Monterrey is home to many modern, sophisticated mall and shopping plazas. From high end designer items to cheap hand-made artisan products, there is something for everyone. Malls and plazas are located throughout the city and you will be able to find the most nationally-renowned shops, elegant boutiques, familiar brands, and original artesania.
Usually, all commercial malls have a movie complex and food courts. You can easily find shops with folkloric art, silver, wood, blown glass, pottery items, and embroidered materials, and clay lamps to name a few. There is also an outstanding variety and abundance of leather products, particularly cowboy boots.
Numerous strip malls, like Plaza Tanarah, Calzada 401, Gomez Morin 404, Plaza Duendes, Plaza 02 Vasconcelos, offer a great variety of products and services. many of us frequently visit these malls to grab a bite to eat, drink a good coffee, or to meet friends in a casual environment.
The Paseo San Pedro and Plaza Fiesta San Agustín malls with some of the best stores in town. Paseo San Pedro is the newest mall in San Pedro. It includes a movie theater, a NH hotel, a Palacio de Hierro store, and a food court.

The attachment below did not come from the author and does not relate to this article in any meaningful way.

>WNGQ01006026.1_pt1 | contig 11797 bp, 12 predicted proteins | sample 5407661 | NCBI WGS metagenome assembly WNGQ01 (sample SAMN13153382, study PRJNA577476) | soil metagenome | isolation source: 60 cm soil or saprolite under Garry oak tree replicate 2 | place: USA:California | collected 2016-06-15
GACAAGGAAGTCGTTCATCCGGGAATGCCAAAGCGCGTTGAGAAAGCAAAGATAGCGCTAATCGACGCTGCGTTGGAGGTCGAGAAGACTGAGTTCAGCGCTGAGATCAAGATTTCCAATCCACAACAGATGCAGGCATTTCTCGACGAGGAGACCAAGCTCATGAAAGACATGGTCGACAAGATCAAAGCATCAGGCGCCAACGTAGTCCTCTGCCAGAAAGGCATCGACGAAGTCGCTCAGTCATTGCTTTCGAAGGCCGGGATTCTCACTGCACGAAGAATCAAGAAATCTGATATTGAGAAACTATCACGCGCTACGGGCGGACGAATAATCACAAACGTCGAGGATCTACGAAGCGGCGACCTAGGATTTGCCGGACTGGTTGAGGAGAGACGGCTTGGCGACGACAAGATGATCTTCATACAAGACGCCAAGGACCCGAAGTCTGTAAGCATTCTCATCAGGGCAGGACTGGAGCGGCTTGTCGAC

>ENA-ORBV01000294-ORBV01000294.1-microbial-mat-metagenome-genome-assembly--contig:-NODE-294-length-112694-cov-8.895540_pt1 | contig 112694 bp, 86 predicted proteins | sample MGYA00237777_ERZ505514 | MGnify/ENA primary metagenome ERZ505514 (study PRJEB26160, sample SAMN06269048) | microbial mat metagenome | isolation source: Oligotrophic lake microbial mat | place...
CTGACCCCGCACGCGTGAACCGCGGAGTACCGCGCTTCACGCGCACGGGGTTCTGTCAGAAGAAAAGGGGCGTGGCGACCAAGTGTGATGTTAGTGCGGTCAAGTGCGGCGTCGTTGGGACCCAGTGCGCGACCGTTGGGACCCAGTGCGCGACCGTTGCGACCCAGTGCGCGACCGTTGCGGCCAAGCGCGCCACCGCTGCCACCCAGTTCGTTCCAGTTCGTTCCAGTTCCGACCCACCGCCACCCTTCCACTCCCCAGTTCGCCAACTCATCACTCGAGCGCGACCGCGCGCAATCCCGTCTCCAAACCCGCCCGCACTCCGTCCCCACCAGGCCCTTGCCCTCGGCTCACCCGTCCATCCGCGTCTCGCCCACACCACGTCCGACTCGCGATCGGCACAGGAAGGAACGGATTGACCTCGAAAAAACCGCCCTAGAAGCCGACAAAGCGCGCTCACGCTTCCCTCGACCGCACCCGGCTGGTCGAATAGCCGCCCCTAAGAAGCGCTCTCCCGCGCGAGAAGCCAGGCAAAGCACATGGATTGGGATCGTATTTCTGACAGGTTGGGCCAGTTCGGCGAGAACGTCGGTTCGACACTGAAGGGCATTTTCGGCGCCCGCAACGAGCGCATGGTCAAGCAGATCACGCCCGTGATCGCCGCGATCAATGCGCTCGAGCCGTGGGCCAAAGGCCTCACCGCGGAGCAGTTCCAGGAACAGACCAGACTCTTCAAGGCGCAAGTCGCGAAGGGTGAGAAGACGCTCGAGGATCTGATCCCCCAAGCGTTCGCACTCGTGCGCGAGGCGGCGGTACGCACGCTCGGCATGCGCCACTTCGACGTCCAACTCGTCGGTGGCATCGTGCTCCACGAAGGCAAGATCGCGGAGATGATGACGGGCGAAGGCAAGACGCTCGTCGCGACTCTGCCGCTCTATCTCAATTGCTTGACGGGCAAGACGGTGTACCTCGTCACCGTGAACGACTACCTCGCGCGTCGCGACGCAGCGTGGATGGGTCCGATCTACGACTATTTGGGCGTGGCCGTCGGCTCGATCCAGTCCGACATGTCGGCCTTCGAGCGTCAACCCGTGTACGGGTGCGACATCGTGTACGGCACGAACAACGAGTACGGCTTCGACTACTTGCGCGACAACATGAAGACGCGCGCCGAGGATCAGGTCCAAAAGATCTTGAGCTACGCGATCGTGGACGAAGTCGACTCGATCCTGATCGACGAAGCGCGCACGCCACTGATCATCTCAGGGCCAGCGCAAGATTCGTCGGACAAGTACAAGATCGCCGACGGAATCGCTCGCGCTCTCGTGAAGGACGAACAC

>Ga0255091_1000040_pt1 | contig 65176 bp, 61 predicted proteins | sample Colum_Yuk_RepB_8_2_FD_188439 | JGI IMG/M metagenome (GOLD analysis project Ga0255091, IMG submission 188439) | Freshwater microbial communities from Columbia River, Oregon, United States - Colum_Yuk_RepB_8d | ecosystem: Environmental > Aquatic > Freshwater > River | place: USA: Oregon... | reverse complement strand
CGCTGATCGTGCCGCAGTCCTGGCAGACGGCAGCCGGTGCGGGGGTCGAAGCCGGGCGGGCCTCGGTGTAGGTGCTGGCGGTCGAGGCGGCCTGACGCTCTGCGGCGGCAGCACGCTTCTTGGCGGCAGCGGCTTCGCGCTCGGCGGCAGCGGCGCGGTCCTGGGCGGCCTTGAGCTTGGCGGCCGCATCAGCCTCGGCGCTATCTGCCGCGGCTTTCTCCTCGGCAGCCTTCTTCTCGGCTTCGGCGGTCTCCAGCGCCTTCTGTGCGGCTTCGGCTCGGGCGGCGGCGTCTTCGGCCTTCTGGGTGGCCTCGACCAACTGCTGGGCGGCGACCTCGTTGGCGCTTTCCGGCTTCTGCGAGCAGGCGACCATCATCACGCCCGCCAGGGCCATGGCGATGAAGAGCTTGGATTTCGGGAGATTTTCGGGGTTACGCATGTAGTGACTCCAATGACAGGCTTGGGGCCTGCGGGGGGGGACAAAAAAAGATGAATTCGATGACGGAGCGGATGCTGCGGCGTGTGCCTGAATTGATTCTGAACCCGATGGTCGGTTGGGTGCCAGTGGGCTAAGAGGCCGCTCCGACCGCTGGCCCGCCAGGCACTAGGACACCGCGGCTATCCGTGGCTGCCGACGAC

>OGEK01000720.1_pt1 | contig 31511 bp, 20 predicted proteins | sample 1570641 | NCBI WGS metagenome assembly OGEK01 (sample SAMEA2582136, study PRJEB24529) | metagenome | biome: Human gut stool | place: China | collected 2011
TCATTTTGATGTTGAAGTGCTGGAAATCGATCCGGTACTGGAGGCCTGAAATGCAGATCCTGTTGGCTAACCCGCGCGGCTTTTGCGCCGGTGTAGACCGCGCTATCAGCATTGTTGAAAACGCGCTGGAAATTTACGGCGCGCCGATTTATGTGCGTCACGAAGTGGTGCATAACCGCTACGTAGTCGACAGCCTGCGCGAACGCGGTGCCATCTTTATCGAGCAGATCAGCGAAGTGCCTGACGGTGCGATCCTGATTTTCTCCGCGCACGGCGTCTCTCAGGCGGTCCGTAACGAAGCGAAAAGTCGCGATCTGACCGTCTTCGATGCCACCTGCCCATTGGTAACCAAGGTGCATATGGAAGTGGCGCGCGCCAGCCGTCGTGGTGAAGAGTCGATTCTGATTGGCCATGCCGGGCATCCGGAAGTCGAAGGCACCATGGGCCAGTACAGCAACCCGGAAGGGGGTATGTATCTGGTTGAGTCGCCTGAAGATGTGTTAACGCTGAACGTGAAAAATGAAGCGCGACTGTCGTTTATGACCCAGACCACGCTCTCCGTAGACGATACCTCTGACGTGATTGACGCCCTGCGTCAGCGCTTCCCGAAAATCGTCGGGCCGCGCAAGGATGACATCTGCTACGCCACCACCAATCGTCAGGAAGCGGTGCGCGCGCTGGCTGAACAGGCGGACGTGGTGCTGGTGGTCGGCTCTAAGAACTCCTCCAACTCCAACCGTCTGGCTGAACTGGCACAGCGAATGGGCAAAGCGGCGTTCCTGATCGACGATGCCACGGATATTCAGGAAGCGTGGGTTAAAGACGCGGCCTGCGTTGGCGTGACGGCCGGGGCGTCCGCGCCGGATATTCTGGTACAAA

Plaza Fiesta San Agustín mall, established in 1988, features a wide assortment of department stores (Sears, Dorians, Sanborns), specialized shops for clothing, footwear, and accessories, along with furniture, home appliances, electronic products and many other different goods. BestBuy store opened in late 2011 and there are plans to bring other large chains to this mall.
Galerias Valle Oriente is the place to shop ‘till you drop. This is one of the newest and
most modern malls in Monterrey. It has one large department store – Liverpool, and a
total of over 100 stores spread over two floors. It even features a Catholic chapel!
During weekends this mall can become very crowded as it’s a popular choice for
Galerias Monterrey is located in San Jeronimo, off Gonzalitos. Galerias is a commercial complex where you can find different boutiques and buy a wealth of articles and services, all in our place. There is Liverpool department store, a food court, and a ton of stores with music, fashion, and state-of-the-art technology.
Plaza Mexico is a very tradition shopping center located in the heart of the city. Its
architectural design resembles a classing building from the early 20th century. It is
divided into two levels, which house more than a hundred and restaurants. One of the Plaza Mexico’s main peculiarities is that it has always given great important to patriotic symbols and Mexican culture. For this reason, huge celebration take place there during the most significant dates in the Mexican calendar.